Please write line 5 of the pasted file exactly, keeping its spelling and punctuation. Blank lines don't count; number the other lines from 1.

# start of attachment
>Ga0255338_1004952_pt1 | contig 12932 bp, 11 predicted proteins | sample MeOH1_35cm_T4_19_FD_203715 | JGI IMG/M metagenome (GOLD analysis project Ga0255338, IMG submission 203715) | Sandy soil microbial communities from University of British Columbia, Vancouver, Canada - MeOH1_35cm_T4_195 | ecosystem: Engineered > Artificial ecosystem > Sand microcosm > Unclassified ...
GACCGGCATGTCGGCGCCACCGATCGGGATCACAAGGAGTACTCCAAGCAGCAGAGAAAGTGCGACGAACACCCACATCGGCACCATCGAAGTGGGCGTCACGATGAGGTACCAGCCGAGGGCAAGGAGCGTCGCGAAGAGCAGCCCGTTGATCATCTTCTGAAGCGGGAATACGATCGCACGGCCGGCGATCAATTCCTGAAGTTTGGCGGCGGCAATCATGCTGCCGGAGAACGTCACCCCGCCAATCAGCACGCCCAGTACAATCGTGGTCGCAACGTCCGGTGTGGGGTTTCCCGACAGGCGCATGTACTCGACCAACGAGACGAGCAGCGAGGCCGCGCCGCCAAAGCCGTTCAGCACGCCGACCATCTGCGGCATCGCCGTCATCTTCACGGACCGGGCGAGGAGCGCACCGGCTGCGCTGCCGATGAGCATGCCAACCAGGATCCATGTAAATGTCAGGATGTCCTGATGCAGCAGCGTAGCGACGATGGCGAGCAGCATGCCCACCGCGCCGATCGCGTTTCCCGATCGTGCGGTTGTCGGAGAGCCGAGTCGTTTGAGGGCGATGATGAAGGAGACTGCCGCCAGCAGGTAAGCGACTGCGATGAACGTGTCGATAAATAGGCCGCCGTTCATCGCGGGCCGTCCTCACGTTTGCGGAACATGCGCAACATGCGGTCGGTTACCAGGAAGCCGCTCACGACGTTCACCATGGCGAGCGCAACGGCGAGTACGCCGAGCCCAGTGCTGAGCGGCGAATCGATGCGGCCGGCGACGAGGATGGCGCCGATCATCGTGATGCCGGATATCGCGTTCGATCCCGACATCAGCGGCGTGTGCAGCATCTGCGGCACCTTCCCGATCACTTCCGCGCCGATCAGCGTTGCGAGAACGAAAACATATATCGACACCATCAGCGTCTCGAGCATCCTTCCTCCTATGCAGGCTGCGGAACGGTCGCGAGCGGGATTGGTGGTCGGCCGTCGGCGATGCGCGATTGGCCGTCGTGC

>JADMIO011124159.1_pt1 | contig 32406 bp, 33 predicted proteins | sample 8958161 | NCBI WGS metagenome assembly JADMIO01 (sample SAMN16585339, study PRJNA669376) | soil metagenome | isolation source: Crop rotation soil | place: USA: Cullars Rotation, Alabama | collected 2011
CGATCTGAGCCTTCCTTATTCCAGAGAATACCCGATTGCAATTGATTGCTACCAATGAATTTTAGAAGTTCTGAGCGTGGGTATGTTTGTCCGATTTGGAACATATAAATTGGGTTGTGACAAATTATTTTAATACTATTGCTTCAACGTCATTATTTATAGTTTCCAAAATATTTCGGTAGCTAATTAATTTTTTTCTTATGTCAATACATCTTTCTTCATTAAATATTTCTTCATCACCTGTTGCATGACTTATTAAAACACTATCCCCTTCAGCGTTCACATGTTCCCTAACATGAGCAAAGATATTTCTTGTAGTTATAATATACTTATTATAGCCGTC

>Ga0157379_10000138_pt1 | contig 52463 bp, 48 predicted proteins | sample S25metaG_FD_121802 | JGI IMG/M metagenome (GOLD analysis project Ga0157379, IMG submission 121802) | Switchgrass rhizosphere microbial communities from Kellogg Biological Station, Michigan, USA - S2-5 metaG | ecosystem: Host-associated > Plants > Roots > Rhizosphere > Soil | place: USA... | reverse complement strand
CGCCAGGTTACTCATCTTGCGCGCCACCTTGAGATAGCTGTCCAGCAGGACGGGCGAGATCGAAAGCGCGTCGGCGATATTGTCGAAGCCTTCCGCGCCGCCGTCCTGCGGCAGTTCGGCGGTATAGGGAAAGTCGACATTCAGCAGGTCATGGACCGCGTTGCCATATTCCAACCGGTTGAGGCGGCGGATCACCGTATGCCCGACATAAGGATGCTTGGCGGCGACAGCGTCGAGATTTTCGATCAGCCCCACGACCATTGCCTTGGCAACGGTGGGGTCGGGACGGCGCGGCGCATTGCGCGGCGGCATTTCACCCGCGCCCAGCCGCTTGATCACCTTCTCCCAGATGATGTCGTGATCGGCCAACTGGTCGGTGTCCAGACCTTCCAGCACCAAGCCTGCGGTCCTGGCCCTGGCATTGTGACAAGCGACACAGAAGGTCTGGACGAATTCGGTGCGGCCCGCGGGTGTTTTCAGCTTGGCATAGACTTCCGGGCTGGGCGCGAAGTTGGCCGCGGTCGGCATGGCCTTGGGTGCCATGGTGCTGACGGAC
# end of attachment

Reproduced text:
>Ga0157379_10000138_pt1 | contig 52463 bp, 48 predicted proteins | sample S25metaG_FD_121802 | JGI IMG/M metagenome (GOLD analysis project Ga0157379, IMG submission 121802) | Switchgrass rhizosphere microbial communities from Kellogg Biological Station, Michigan, USA - S2-5 metaG | ecosystem: Host-associated > Plants > Roots > Rhizosphere > Soil | place: USA... | reverse complement strand